Coming quickly off of last year's stellar Reprise EP, Wolves at the Gate attempts to truly cement their place in the post-hardcore scene with their third LP, Types & Shadows. As a reviewer, it's only been over the last few years that I've developed a true appreciation for the genre through artists such as Everything in Slow Motion and For Today. While it is oftentimes easy for casual listeners to overlook the lyrical depth of such artists, Wolves at the Gate's latest release serves to challenge all listeners with clear vocals and a profound, Gospel-centric message. Arguably softer than their prior studio albums, the accessibility of Types & Shadows will hopefully act as an entry point for new listeners. It wasn't until last year's EP that I began to carefully listen to the band's discography and discovered just how much I'd missed out.
The album opens with "Asleep," a track consisting of a healthy mix of both screamed and clean vocals. The powerful lyrics depict a conversation between God and a believer struggling with doubt and brokenness: "I hear Your song: / "for you My blood was spilled / in you I see no guilt" / Wash me now, my God, or I will die." While following the conversation can prove a bit difficult, its lyrics effectively help map out the themes of the album, including redemption, doubt, and the contrast between darkness and light. The next piece, "Flickering Flame," again emphasizes these themes: "Stay with me, flickering flame; I know Your name / every night I'll watch and wait as my candle's burning out / every night I'm filled with doubt, I will cry to You and shout."
"War in the Time of Peace" falls decidedly into the hard rock genre, reminiscent of My Epic's independent projects, while "Anthema" is a bit of a throwback to the band's earlier years. Unfortunately, neither track is exceptionally memorable, especially the latter. Interestingly enough, "Fountain" is one of the best tracks on the album. If its lyrics seem familiar, it's because they were directly pulled from the hymn "There is a Fountain Filled with Blood," written by William Cowper circa 1771. The darker take on the melody serves to shed light on the bleaker aspects of Christ's sacrifice and the cost of our redemption. "Fountain" closes and seamlessly flows into "Weary Ground," and not just melodically. The necessity of redemption is examined in this piece through the lines, "We're waiting for a better day, with shadows gone, old things passed away / listen close and hear us say: we're cursed and we're dying."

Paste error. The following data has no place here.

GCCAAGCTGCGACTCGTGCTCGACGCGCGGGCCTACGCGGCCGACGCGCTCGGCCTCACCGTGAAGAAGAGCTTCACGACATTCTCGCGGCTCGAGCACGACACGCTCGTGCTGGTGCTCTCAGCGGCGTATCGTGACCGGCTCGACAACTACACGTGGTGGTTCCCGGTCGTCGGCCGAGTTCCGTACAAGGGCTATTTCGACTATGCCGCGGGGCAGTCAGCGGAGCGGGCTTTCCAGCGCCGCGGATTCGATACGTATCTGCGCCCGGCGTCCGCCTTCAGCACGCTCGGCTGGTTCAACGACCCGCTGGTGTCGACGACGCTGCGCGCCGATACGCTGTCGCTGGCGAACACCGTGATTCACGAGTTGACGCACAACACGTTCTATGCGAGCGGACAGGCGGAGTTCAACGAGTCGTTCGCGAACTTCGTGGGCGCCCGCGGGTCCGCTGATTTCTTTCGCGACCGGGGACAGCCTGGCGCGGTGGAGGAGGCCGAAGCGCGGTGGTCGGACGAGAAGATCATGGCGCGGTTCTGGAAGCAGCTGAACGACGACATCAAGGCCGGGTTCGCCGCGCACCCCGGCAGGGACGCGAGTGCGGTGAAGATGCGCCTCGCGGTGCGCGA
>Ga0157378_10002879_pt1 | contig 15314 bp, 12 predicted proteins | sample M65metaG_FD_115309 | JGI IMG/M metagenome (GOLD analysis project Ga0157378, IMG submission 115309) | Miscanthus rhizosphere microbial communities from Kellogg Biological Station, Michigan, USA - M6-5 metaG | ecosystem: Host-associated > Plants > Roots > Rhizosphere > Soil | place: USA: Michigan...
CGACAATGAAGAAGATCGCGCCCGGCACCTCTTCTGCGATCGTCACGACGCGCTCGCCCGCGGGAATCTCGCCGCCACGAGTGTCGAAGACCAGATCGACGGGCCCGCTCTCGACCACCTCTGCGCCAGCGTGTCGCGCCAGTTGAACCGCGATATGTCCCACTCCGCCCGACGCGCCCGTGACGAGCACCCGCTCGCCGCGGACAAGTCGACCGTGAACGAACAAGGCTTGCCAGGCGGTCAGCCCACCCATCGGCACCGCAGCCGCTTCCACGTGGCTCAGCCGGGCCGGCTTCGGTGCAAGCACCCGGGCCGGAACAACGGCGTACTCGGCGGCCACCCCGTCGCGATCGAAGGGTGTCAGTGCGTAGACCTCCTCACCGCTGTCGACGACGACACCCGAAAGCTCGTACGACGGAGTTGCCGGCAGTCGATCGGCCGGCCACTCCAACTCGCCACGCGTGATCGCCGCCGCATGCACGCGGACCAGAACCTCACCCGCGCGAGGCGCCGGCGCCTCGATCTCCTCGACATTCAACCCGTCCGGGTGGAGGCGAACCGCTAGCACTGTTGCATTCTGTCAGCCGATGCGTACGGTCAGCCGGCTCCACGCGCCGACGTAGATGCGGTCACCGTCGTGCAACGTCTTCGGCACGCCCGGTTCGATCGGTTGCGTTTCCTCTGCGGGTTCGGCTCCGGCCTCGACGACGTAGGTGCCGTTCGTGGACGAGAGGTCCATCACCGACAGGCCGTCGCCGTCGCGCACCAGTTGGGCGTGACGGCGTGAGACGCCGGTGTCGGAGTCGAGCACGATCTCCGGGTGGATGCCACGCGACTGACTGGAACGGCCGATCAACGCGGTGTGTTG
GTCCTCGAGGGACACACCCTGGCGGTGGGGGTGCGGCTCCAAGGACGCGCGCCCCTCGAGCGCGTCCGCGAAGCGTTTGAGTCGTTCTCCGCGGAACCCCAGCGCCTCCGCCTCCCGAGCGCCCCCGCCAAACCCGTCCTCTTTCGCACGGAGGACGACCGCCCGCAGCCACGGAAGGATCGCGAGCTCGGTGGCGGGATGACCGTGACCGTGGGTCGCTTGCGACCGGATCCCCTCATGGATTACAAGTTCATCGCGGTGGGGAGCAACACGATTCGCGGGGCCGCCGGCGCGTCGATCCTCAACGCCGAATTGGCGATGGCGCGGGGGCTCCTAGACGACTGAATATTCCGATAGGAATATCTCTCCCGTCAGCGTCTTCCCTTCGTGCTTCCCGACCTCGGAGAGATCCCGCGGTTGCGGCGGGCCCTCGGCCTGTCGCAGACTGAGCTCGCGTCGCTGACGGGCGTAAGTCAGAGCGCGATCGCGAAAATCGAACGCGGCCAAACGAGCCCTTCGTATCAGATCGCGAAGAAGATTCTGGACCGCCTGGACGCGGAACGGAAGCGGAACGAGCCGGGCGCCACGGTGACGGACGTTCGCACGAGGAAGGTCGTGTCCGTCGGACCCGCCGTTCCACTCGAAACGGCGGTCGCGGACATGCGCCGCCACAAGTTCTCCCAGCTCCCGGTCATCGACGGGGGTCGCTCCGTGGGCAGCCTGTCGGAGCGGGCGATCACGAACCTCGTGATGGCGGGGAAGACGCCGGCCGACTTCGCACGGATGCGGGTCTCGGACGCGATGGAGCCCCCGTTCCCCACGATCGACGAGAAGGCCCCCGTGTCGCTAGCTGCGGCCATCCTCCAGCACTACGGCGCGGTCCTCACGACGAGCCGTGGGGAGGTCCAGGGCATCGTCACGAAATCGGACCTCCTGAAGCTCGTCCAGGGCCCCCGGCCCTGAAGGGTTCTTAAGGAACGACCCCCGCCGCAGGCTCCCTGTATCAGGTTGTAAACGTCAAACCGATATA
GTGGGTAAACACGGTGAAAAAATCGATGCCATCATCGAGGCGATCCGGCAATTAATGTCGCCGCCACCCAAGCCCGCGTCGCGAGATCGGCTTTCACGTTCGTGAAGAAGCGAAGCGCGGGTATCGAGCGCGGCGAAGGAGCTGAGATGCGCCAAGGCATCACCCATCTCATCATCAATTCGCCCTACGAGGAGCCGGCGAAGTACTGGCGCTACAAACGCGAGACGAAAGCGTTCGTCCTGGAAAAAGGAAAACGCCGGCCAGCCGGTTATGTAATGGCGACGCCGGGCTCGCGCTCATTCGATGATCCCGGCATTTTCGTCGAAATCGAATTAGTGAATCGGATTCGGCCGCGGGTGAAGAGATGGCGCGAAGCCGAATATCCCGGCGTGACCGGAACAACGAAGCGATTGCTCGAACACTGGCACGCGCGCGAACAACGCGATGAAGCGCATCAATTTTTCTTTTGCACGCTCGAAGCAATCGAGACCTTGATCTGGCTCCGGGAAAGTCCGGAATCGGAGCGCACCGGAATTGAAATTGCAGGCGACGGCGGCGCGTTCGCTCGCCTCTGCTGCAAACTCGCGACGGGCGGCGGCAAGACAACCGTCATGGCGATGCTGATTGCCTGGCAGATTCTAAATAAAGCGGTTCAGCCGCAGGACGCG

"Lowly" is a melancholic and unusually honest piece which takes an unfiltered look at the human condition, offering a raw plea to God: "Captured alive in this sinful estate … I do the things that I hate / tear down this structure 'til nothing is left, God deliver me from this body of death / Oh wretched man, wretched man that I am / lowly man, who can save such a wretch that I am, who can save such man?" In hindsight, this track probably should have been the album closer. For fans of the 2012's Captors, the tenth track, "Convalesce," should be a welcome addition to the album, fitting in well with the band's style from that era. "Chasing the Wind" is an interesting piece; it seems to have the texture of an acoustic song that was adapted to hard rock. Regardless, the song is one of the best on the album, and the confluence of the lyrical and melodic content makes this a track to remember: "Yet how could this be, I've been such a liar who's got nothing to give and none You require / how could I forget; Your ways are much higher."
The semi-final track, "Hindsight," is also a favorite, both challenging and affirming our identity as humans and children of God: "Am I different than Judas? For I've betrayed the kindest friend / I'm all out of excuses with nothing to make my amends." The unfiltered and simple lines screamed out of the end of the track ("when You found me all broken from the words that I'd spoken, but You are faithful in devotion, yeah You remembered me, You remember me") really hit the nail on the head. The closing track, "Grave Digger," is a great song, but feels a little bit out of place bringing up the rear of Types & Shadows. Several tracks on this album would have worked quite well as closers, including "Fountain," "Hindsight," and the aforementioned "Lowly," so that was a minor disappointment.
Ultimately, Types & Shadows is one of 2016's best releases and will doubtlessly serve as a highlight in Wolves at the Gate's career. Even if you're not a fan of the post-hardcore genre (but enjoy rock), this album is worth checking out. At the very least, give "Fountain," "Lowly," "Chasing the Wind," and "Hindsight" a spin. If you're already a fan of the band, this is a must-buy addition to your collection; you won't be disappointed.
- Review date: 11/2/16, written by David Craft of Jesusfreakhideout.com